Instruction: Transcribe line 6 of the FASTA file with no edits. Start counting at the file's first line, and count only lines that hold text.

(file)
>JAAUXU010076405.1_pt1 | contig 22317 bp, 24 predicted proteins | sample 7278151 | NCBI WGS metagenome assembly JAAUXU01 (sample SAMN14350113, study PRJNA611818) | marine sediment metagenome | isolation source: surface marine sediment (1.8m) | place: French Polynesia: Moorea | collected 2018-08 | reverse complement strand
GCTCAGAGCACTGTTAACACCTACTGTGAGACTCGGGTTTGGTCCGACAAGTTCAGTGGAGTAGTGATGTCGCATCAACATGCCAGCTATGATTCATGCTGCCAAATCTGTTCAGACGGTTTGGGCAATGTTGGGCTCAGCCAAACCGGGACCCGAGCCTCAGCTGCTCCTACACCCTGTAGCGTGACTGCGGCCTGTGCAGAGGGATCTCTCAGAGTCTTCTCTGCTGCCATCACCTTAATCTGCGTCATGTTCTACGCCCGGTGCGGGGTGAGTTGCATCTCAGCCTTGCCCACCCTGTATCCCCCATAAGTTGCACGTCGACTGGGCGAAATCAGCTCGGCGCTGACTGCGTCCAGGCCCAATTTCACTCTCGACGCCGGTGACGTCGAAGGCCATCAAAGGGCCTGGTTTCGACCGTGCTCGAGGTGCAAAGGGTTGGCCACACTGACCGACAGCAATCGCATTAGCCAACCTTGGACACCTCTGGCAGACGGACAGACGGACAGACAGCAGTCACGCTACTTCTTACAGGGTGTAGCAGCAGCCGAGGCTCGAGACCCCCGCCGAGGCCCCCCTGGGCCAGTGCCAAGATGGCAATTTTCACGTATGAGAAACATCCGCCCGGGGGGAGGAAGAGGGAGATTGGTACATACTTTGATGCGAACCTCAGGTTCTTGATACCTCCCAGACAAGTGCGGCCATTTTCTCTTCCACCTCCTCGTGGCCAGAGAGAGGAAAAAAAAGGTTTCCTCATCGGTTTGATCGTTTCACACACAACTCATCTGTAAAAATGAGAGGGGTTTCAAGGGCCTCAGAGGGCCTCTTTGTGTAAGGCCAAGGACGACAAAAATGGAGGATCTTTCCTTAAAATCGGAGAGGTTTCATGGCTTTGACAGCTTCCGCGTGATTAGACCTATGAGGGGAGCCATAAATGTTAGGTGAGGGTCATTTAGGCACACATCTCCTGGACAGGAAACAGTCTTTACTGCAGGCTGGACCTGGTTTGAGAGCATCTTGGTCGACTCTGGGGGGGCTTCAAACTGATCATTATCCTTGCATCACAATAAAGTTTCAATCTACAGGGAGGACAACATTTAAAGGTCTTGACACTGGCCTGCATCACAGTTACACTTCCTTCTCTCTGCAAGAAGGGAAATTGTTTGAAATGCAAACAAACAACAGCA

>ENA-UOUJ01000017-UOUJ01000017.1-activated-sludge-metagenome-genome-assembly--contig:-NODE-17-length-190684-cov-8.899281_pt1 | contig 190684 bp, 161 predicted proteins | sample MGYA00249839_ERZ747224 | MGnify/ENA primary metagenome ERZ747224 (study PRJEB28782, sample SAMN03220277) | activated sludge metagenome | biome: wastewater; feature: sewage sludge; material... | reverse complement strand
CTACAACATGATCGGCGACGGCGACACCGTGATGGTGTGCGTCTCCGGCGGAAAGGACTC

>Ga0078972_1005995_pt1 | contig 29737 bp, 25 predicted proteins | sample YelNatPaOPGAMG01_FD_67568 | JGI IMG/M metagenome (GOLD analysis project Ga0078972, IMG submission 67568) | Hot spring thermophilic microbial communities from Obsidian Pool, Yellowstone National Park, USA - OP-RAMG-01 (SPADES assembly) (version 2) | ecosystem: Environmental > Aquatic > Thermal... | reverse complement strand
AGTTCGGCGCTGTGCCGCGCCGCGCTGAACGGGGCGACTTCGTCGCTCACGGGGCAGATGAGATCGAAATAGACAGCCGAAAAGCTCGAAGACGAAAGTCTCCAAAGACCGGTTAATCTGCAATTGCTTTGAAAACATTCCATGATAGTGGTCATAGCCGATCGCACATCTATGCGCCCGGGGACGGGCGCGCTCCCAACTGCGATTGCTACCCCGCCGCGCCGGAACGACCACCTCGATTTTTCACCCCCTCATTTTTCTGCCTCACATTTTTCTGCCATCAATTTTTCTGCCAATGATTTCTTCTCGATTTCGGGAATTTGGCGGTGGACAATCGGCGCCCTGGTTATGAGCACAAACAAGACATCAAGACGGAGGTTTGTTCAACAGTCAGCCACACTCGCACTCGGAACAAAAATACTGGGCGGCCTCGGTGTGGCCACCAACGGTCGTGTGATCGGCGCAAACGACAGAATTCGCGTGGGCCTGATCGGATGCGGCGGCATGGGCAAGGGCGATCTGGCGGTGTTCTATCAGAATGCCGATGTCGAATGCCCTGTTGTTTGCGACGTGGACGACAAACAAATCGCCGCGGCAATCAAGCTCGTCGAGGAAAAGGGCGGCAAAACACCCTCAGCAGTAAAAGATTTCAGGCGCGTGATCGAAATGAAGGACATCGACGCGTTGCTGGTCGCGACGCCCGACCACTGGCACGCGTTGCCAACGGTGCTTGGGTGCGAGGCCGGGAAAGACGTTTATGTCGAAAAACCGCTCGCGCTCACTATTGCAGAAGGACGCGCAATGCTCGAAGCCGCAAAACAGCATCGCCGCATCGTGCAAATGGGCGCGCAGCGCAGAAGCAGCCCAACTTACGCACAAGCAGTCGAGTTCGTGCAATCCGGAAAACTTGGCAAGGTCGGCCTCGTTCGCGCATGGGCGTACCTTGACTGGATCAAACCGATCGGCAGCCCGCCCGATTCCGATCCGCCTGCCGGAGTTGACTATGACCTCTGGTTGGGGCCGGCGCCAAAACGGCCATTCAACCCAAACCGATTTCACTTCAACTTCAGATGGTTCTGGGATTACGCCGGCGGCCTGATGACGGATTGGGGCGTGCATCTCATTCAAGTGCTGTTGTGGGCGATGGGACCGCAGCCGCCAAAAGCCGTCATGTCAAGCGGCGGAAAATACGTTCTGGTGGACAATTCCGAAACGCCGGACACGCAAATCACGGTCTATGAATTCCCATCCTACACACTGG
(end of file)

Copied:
AGTTCGGCGCTGTGCCGCGCCGCGCTGAACGGGGCGACTTCGTCGCTCACGGGGCAGATGAGATCGAAATAGACAGCCGAAAAGCTCGAAGACGAAAGTCTCCAAAGACCGGTTAATCTGCAATTGCTTTGAAAACATTCCATGATAGTGGTCATAGCCGATCGCACATCTATGCGCCCGGGGACGGGCGCGCTCCCAACTGCGATTGCTACCCCGCCGCGCCGGAACGACCACCTCGATTTTTCACCCCCTCATTTTTCTGCCTCACATTTTTCTGCCATCAATTTTTCTGCCAATGATTTCTTCTCGATTTCGGGAATTTGGCGGTGGACAATCGGCGCCCTGGTTATGAGCACAAACAAGACATCAAGACGGAGGTTTGTTCAACAGTCAGCCACACTCGCACTCGGAACAAAAATACTGGGCGGCCTCGGTGTGGCCACCAACGGTCGTGTGATCGGCGCAAACGACAGAATTCGCGTGGGCCTGATCGGATGCGGCGGCATGGGCAAGGGCGATCTGGCGGTGTTCTATCAGAATGCCGATGTCGAATGCCCTGTTGTTTGCGACGTGGACGACAAACAAATCGCCGCGGCAATCAAGCTCGTCGAGGAAAAGGGCGGCAAAACACCCTCAGCAGTAAAAGATTTCAGGCGCGTGATCGAAATGAAGGACATCGACGCGTTGCTGGTCGCGACGCCCGACCACTGGCACGCGTTGCCAACGGTGCTTGGGTGCGAGGCCGGGAAAGACGTTTATGTCGAAAAACCGCTCGCGCTCACTATTGCAGAAGGACGCGCAATGCTCGAAGCCGCAAAACAGCATCGCCGCATCGTGCAAATGGGCGCGCAGCGCAGAAGCAGCCCAACTTACGCACAAGCAGTCGAGTTCGTGCAATCCGGAAAACTTGGCAAGGTCGGCCTCGTTCGCGCATGGGCGTACCTTGACTGGATCAAACCGATCGGCAGCCCGCCCGATTCCGATCCGCCTGCCGGAGTTGACTATGACCTCTGGTTGGGGCCGGCGCCAAAACGGCCATTCAACCCAAACCGATTTCACTTCAACTTCAGATGGTTCTGGGATTACGCCGGCGGCCTGATGACGGATTGGGGCGTGCATCTCATTCAAGTGCTGTTGTGGGCGATGGGACCGCAGCCGCCAAAAGCCGTCATGTCAAGCGGCGGAAAATACGTTCTGGTGGACAATTCCGAAACGCCGGACACGCAAATCACGGTCTATGAATTCCCATCCTACACACTGG